Eight years ago, they voted for the outsider, the excitingly different candidate who dared to say that the system wasn’t working, the man who spoke of hope and change.
This year, they’re voting for the outsider, the excitingly different candidate who dares to say that the system isn’t working, the man who promises to make America great again.
They are Obama-Trump voters, and though the concept strikes many people in both parties as kind of weird, the people making those choices say they’re being quite consistent. In 2008, they wanted someone to shake things up, put the focus back on the middle class, reverse the country’s depressing sense of decline and stick it to the powers that be. This year, they still want the same things.
When a silver-tongued young senator from Illinois electrified huge crowds at rallies across the country in 2008, Lynette Anderson, a high school teacher watching from home in Kenosha, Wis., thought: “This is a guy who can move mountains, especially on race relations. He wasn’t entrenched, and I felt he had nothing to lose. As the first black president, and someone pretty new to the Washington political game, I thought he would take care of stuff, break some china.”
But President Obama disappointed Anderson, who is now a guidance counselor at a pre-engineering high school. “He turned out to be the same old same old,” she said. The candidate who spoke eloquently on behalf of people who had been left behind by technological and economic change, who pledged to unite a polarized nation, turned out to be just another politician who couldn’t push through the paralysis in Washington, Anderson said.
She thinks Donald Trump can do that. “I trust him,” said Anderson, who is 51. She generally votes for Republicans for president and Democrats in local and state elections; as a teacher, she finds the GOP too eager to cut efforts to lift children out of poverty and into career tracks. Her choice this fall has little to do with party and more with who will find a way forward for the nation’s middle — people like her who make $100,000 a year but feel like the country is building a future designed just for rich people. She is looking, she said, for strength.
“Trump could clean house,” she said. “It has nothing to do with him being a billionaire, and I know the president doesn’t have carte blanche to change things, but Trump’s got some muscle to make people make deals.”
Even amid the chaotic tribulations of the Trump campaign in the weeks since the Republican convention, a solid base of supporters has remained devoted to the candidate. These core voters say Trump’s controversial comments about the parents of a fallen Muslim American soldier, sexual harassment and Republican Party leaders don’t diminish their support but rather bolster their belief that Trump, like Obama eight years ago, is the candidate of change.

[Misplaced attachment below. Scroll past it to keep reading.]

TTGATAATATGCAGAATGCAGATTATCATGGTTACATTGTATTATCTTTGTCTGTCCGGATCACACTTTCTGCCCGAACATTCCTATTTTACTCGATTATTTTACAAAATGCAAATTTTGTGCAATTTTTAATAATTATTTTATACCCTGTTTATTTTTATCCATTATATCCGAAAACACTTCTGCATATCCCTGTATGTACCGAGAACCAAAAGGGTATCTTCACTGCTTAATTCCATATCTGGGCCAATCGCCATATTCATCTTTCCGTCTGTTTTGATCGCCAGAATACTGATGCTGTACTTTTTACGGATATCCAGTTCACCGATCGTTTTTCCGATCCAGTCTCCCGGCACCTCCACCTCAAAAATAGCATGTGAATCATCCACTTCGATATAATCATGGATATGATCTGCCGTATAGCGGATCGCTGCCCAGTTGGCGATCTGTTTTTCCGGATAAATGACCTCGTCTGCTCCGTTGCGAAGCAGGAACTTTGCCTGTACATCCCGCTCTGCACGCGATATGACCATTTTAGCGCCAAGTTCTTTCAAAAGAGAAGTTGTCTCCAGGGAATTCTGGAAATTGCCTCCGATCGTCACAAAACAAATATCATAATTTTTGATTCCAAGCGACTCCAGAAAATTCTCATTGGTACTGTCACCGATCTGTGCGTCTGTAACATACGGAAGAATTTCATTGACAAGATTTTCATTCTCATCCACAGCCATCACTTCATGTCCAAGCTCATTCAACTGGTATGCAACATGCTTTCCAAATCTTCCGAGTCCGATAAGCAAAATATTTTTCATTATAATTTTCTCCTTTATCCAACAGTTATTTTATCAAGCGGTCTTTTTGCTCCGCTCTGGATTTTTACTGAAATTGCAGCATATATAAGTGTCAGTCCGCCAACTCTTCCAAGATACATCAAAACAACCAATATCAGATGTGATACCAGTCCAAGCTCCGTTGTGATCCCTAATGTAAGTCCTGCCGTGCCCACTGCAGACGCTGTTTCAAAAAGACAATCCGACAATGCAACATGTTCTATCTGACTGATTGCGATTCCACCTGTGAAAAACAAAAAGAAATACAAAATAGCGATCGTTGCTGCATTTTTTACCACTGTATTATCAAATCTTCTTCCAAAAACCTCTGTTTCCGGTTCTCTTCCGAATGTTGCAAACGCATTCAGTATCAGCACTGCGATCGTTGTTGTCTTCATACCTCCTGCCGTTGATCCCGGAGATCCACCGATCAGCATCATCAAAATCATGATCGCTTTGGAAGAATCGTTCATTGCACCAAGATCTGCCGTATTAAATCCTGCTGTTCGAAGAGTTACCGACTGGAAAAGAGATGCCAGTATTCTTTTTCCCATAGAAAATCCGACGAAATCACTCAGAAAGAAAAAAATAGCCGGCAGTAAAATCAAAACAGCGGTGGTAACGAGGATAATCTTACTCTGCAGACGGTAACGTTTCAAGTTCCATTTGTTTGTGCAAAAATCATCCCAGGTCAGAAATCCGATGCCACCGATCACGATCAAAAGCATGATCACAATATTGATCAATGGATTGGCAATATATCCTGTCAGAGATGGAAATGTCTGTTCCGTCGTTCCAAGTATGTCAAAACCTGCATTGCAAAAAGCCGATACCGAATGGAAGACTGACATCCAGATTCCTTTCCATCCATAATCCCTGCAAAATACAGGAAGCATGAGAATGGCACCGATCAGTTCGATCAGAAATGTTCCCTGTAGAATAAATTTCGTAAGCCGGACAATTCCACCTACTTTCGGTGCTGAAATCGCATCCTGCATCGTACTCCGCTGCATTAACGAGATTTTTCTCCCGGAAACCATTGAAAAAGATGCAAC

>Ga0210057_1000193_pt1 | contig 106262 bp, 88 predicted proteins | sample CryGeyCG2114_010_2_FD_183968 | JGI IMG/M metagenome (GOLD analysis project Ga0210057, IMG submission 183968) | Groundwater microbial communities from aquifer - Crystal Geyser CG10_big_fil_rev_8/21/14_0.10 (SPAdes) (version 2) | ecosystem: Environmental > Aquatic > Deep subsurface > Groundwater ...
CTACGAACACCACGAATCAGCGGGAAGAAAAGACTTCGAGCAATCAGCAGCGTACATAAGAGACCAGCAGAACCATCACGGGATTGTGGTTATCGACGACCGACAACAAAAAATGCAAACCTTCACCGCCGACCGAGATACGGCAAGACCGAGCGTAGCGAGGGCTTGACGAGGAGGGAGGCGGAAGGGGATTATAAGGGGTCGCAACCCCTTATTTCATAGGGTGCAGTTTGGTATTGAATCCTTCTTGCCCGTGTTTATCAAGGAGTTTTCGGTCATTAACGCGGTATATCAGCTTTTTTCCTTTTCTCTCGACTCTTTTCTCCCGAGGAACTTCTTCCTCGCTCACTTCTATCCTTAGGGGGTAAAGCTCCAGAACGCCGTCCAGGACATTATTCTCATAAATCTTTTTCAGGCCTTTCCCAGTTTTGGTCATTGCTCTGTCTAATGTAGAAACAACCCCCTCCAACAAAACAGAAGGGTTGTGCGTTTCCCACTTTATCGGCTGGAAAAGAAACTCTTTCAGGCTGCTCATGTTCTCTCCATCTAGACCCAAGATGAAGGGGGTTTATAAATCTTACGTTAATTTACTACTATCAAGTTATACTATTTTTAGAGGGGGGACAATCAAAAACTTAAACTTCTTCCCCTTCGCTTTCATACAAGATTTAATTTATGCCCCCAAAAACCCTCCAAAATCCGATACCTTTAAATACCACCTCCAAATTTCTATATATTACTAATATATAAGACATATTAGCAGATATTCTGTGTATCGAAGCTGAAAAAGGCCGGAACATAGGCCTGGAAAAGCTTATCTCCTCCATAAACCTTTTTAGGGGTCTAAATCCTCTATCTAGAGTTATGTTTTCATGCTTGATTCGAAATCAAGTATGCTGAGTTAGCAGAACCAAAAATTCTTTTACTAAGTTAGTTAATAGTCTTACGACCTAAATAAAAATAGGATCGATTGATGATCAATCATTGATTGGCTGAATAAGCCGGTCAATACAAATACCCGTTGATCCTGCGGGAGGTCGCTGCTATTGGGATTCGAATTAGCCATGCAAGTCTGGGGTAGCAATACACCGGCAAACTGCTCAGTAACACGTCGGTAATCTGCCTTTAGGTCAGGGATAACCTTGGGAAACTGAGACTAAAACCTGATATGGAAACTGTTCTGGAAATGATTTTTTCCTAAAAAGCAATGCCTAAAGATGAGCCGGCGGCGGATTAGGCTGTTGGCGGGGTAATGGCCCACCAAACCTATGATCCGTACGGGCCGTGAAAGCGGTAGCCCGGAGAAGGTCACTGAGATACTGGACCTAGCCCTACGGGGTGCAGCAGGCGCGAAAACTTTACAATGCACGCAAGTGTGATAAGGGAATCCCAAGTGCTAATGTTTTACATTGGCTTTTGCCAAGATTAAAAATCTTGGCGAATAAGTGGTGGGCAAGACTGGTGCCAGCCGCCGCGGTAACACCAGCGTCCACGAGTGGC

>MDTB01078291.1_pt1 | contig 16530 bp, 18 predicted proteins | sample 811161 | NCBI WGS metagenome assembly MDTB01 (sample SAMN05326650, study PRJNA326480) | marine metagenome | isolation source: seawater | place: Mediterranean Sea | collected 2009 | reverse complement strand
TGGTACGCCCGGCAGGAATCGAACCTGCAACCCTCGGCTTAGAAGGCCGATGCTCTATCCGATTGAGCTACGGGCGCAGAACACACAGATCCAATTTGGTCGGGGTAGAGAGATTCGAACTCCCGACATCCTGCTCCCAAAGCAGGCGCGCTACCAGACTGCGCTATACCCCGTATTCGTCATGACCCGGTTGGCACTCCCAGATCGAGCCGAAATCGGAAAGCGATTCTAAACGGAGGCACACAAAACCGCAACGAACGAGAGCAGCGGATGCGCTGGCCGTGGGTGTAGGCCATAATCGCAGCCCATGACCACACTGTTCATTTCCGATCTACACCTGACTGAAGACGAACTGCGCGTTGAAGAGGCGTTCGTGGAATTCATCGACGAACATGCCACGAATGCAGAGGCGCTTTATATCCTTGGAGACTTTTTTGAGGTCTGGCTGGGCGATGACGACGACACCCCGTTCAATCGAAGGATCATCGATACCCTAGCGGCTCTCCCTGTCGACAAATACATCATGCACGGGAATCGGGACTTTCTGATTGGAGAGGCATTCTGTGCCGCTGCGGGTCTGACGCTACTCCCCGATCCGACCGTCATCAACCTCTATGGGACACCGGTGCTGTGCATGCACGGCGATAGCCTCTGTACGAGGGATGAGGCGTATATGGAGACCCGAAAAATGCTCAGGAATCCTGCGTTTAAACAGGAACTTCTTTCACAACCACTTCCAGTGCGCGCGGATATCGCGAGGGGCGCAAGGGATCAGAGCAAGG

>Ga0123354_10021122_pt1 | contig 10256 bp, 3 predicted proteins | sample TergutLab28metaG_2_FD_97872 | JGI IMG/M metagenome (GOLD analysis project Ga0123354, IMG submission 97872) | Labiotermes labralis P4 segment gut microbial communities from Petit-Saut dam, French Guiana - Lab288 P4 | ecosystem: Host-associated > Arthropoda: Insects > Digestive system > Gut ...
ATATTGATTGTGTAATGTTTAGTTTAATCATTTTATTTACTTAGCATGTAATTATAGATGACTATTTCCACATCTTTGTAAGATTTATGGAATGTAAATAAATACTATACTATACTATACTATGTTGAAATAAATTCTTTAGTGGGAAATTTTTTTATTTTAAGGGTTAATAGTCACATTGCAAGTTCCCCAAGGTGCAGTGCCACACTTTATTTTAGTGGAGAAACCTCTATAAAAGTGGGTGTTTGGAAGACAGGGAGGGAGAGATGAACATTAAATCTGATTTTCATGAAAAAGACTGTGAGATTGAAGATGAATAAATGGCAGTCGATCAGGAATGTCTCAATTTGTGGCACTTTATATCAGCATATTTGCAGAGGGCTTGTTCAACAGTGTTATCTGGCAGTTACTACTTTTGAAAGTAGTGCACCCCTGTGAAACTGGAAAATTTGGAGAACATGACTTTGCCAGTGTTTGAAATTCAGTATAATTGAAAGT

Survey data doesn’t provide a clear picture of how many Obama ’08 voters are in the Trump camp this year. In 2012, 9 percent of Obama’s 2008 voters flipped over to cast ballots for Republican Mitt Romney, according to data analysis by American National Election Studies, a collaboration between Stanford University and the University of Michigan.
At Trump rallies and in interviews with Trump supporters, people who voted for Obama eight years ago are easy to find, if sometimes a bit sheepish about the choice they made back then.
“I guess I thought he’d try extra hard to make things right because he was the first black,” said Rodney Ouellette, 75, who owned a stationery store, a deli and a dry cleaner over the years and now repairs small appliances in Vernon, Conn. “I liked that he was different. But things just got worse.”
Ouellette said it’s been hard to watch as businesses close and employers vanish from his part of Connecticut, northeast of Hartford. When Trump talks about the impact of illegal immigration, the sense of diminished security in the country and the conversation-constricting impact of political correctness, that hits home with Ouellette.
“Things are going to the dogs,” he said. “Maybe he can do something about it.”
But Ouellette’s not certain a Trump presidency would succeed: “He is a businessman who knows how to finagle deals, but he is a little erratic. Crazy, maybe. A lot of people would like to vote for him, but they’re hesitating because of the way he talks, like asking Russia to get the emails about Hillary. I don’t know if he just says what he thinks people want to hear.”
Despite his doubts, Ouellette supports Trump because the candidate isn’t afraid to stand up to the Black Lives Matter movement “and just say what’s obvious, that all lives matter.”
Ouellette mostly votes Republican, but many Obama-Trump voters have called themselves Democrats most of their lives. Party-switching has become less common in recent years, as the electorate has come to reflect the ideological polarization that’s also evident in the parties’ shifts away from the center and in many Americans’ media diets. But Trump challenges the way some voters think about the two parties, just as Obama’s historic candidacy in 2008 reached beyond the Democratic base with its message of change and its opportunity to elect a relative newcomer and the nation’s first black president.